The Meaning of Care Magazine

Anytime, Anywhere: New Virtual Care Platform at Methodist Women's Hospital Will Help Keep NICU Families Connected

Published: Dec. 12, 2022

Happy. Rambunctious. Full of love for big sister Stella. That’s how Kim Cappellano describes her 2-year-old son, Emerson. 

“He smiles a lot,” she said.

And he’s overcome a lot, too. Born nine weeks premature at the onset of the COVID-19 pandemic – March 22, 2020 – Emerson spent the first two months of his life in the neonatal intensive care unit (NICU) at Methodist Women’s Hospital.

“The NICU is a community, and anyone who goes through the challenge recognizes that,” Kim said.

Methodist Women’s Hospital cares for almost 800 babies in its NICU each year. It’s an incredibly stressful time for parents like Kim and her husband, Vince. They want to be within arm’s reach while their newborn is most vulnerable. But NICU stays can last weeks or months, and parents can’t always be there. That separation can lead to depression, sleepless nights, anxiety and feelings of helplessness. 

“You can run yourselves ragged,” Kim said. “It’s hard for all families.” 

To keep families connected and help them maintain balance, Methodist Women’s Hospital is investing in innovation. A new virtual care platform, funded by philanthropy, will offer secure live-stream patient viewing to NICU parents and family members anywhere, anytime. The system, expected to come online in late 2023, will also allow for information sharing and engagement with a family’s care team through video, pictures and texts.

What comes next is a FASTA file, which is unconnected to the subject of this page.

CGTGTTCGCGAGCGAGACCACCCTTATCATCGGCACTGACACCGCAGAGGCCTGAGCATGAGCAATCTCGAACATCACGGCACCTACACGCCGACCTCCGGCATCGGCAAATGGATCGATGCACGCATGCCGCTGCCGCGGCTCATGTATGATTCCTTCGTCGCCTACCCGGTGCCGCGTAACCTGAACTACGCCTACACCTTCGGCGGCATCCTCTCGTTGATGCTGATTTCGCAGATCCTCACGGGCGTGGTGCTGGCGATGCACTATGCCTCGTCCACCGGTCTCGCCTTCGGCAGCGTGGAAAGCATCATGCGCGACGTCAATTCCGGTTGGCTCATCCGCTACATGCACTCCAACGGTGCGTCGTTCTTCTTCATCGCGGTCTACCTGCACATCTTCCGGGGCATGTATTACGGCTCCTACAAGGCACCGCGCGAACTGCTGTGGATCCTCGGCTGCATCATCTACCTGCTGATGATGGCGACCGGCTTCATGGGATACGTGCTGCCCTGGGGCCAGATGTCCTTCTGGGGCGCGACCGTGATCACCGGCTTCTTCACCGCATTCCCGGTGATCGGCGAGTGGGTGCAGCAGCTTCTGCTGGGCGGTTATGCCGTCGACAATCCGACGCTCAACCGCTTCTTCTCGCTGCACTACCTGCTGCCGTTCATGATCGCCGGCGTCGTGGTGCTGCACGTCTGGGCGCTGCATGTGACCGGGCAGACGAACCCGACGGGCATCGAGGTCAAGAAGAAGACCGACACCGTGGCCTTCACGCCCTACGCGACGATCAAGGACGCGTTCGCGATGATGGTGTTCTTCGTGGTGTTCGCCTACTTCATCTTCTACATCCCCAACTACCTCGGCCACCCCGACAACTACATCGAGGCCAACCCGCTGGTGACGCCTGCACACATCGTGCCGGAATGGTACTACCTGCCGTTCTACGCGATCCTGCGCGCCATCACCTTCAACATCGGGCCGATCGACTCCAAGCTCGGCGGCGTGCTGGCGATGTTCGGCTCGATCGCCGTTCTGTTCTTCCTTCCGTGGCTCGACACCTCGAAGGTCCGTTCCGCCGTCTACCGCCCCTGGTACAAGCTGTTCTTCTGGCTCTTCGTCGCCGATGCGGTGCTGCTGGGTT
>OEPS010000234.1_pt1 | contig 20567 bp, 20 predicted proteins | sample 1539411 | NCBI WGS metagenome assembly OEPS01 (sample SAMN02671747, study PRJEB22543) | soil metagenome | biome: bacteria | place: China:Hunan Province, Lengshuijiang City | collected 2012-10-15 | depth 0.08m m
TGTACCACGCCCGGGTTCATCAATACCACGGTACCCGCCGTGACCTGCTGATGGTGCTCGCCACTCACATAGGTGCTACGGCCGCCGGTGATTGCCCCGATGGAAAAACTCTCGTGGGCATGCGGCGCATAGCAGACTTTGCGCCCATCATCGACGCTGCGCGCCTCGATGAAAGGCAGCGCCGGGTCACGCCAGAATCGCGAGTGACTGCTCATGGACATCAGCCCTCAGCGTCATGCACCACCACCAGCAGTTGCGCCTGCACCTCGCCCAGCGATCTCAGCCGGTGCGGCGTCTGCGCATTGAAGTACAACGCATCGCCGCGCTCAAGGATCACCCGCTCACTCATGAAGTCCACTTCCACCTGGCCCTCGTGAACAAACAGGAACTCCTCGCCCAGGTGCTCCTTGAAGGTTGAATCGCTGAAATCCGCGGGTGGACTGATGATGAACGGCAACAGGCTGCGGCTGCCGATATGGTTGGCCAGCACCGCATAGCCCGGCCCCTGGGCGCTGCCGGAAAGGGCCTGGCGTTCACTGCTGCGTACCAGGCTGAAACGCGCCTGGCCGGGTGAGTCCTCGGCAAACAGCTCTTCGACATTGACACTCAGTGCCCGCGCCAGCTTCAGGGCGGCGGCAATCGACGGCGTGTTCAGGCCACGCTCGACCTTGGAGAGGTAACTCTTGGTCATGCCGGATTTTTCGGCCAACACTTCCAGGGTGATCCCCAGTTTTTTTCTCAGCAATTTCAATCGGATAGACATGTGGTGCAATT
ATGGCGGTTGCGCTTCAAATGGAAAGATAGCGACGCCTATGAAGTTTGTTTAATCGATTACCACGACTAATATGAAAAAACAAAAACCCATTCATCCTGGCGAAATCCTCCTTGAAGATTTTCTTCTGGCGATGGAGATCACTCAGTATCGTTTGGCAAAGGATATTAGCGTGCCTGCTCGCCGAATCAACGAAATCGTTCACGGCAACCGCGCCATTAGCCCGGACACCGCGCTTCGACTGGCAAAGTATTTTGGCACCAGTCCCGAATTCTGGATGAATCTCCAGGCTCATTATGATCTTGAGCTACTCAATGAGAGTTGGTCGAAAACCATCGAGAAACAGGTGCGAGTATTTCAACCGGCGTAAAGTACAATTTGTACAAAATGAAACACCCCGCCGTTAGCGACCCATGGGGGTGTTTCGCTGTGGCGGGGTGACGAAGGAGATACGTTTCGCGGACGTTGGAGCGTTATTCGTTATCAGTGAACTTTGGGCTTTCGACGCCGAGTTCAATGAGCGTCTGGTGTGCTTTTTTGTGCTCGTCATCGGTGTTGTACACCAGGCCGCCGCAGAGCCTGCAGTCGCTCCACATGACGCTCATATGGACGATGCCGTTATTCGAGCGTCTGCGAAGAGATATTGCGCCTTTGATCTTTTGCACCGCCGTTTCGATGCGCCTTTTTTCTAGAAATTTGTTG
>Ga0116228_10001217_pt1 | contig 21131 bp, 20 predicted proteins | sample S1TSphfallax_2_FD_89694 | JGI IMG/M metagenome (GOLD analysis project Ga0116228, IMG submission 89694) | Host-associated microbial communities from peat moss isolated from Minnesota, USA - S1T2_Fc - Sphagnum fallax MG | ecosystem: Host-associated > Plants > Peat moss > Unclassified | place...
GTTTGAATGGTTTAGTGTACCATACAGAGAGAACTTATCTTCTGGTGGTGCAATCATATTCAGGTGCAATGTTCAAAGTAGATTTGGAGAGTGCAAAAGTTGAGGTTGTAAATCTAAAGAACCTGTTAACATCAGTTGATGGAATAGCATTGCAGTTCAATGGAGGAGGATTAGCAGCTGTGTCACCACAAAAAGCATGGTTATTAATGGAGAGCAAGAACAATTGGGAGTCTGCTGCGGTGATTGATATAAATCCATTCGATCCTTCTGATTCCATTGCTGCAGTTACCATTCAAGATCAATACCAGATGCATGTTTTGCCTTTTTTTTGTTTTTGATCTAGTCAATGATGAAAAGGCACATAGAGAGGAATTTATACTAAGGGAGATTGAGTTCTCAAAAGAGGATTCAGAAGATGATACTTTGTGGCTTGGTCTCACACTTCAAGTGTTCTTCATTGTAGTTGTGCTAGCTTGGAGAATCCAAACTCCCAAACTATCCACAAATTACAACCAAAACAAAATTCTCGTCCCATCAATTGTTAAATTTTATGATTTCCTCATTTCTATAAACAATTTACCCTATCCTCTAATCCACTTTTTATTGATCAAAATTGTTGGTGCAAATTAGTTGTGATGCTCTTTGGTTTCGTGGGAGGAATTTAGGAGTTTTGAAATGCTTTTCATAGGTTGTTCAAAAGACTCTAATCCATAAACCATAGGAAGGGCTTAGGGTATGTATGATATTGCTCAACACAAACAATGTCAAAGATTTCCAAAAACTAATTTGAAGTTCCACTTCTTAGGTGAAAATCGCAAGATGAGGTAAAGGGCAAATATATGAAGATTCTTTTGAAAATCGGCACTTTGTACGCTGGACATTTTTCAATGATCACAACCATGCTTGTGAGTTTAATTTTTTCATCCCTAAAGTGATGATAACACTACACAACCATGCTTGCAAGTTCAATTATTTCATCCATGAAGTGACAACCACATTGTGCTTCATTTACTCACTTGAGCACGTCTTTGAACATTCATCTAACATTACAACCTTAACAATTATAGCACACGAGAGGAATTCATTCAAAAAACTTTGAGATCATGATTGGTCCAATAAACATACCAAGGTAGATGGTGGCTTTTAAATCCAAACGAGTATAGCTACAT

New NICU camera
An example of the virtual care platform.

“It will help alleviate that nervous, anxious energy at 2 a.m.,” Kim said. “You can look at the camera and take a deep breath. You know what’s happening.”

Kim believes the cameras also would have helped with sibling bonding. She recalls how Stella, then 3, couldn’t visit the NICU due to COVID-19 restrictions.

“I could have shown Stella, ‘This is your little brother.’ It makes it real.”

The new virtual care platform, which Kim sees as a “mental health initiative” for new parents, is part of a broader expansion at Methodist Women’s Hospital. Construction is underway on 14 additional NICU rooms. The extra space will reduce frequent overflow to adult care areas, opening more beds for adult patients.

Methodist Hospital Foundation is spearheading the $16.3 million fundraising campaign called For All Women. The campaign also will enhance the hospital’s ability to serve more women in rural communities and support additional outreach for the underserved.

Emerson at age 2
Emerson Cappellano at age 2.

Kim said Emerson, who spent 18 months on supplemental oxygen, has made tremendous progress. She’s grateful to Methodist for the role it’s played in the life of her family – which will soon be growing again. She and Vince are expecting identical twins in February.

“Given this next journey that we’re on currently, we know this care we’ve received is critical, and we know the NICU is a community that needs to be supported,” Kim said.

To support the For All Women campaign and help strengthen health care for all women in the region, please visit